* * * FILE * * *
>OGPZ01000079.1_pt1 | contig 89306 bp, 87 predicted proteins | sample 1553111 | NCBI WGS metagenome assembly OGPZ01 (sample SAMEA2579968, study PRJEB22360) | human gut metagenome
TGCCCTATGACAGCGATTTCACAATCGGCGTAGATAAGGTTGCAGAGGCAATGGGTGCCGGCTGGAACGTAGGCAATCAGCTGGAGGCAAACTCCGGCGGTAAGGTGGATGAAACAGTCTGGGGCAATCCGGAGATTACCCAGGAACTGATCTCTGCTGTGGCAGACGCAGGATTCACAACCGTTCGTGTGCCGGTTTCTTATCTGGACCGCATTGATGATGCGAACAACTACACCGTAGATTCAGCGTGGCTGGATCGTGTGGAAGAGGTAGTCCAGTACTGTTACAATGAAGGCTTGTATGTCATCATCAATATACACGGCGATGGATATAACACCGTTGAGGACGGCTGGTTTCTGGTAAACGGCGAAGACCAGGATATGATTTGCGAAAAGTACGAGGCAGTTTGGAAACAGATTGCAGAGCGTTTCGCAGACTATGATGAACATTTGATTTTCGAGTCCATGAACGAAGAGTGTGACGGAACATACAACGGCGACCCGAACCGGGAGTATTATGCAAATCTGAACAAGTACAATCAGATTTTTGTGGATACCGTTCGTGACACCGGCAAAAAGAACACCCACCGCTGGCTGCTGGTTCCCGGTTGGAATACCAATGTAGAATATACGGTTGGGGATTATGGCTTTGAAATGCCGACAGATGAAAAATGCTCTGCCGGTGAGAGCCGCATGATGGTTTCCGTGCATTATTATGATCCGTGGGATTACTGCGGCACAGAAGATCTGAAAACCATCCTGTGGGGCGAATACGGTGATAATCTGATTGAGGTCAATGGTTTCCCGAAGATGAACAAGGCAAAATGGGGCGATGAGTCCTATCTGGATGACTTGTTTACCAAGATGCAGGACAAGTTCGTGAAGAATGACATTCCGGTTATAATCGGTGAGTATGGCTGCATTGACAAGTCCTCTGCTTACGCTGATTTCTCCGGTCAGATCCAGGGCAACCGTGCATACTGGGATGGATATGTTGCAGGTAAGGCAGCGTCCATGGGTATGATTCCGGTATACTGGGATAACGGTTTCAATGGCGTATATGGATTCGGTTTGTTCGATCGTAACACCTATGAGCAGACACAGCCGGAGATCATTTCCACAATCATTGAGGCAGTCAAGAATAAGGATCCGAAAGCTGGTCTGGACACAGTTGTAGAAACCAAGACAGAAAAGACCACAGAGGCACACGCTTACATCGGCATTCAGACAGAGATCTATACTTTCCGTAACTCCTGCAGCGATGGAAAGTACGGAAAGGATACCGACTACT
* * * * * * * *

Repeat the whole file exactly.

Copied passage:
>OGPZ01000079.1_pt1 | contig 89306 bp, 87 predicted proteins | sample 1553111 | NCBI WGS metagenome assembly OGPZ01 (sample SAMEA2579968, study PRJEB22360) | human gut metagenome
TGCCCTATGACAGCGATTTCACAATCGGCGTAGATAAGGTTGCAGAGGCAATGGGTGCCGGCTGGAACGTAGGCAATCAGCTGGAGGCAAACTCCGGCGGTAAGGTGGATGAAACAGTCTGGGGCAATCCGGAGATTACCCAGGAACTGATCTCTGCTGTGGCAGACGCAGGATTCACAACCGTTCGTGTGCCGGTTTCTTATCTGGACCGCATTGATGATGCGAACAACTACACCGTAGATTCAGCGTGGCTGGATCGTGTGGAAGAGGTAGTCCAGTACTGTTACAATGAAGGCTTGTATGTCATCATCAATATACACGGCGATGGATATAACACCGTTGAGGACGGCTGGTTTCTGGTAAACGGCGAAGACCAGGATATGATTTGCGAAAAGTACGAGGCAGTTTGGAAACAGATTGCAGAGCGTTTCGCAGACTATGATGAACATTTGATTTTCGAGTCCATGAACGAAGAGTGTGACGGAACATACAACGGCGACCCGAACCGGGAGTATTATGCAAATCTGAACAAGTACAATCAGATTTTTGTGGATACCGTTCGTGACACCGGCAAAAAGAACACCCACCGCTGGCTGCTGGTTCCCGGTTGGAATACCAATGTAGAATATACGGTTGGGGATTATGGCTTTGAAATGCCGACAGATGAAAAATGCTCTGCCGGTGAGAGCCGCATGATGGTTTCCGTGCATTATTATGATCCGTGGGATTACTGCGGCACAGAAGATCTGAAAACCATCCTGTGGGGCGAATACGGTGATAATCTGATTGAGGTCAATGGTTTCCCGAAGATGAACAAGGCAAAATGGGGCGATGAGTCCTATCTGGATGACTTGTTTACCAAGATGCAGGACAAGTTCGTGAAGAATGACATTCCGGTTATAATCGGTGAGTATGGCTGCATTGACAAGTCCTCTGCTTACGCTGATTTCTCCGGTCAGATCCAGGGCAACCGTGCATACTGGGATGGATATGTTGCAGGTAAGGCAGCGTCCATGGGTATGATTCCGGTATACTGGGATAACGGTTTCAATGGCGTATATGGATTCGGTTTGTTCGATCGTAACACCTATGAGCAGACACAGCCGGAGATCATTTCCACAATCATTGAGGCAGTCAAGAATAAGGATCCGAAAGCTGGTCTGGACACAGTTGTAGAAACCAAGACAGAAAAGACCACAGAGGCACACGCTTACATCGGCATTCAGACAGAGATCTATACTTTCCGTAACTCCTGCAGCGATGGAAAGTACGGAAAGGATACCGACTACT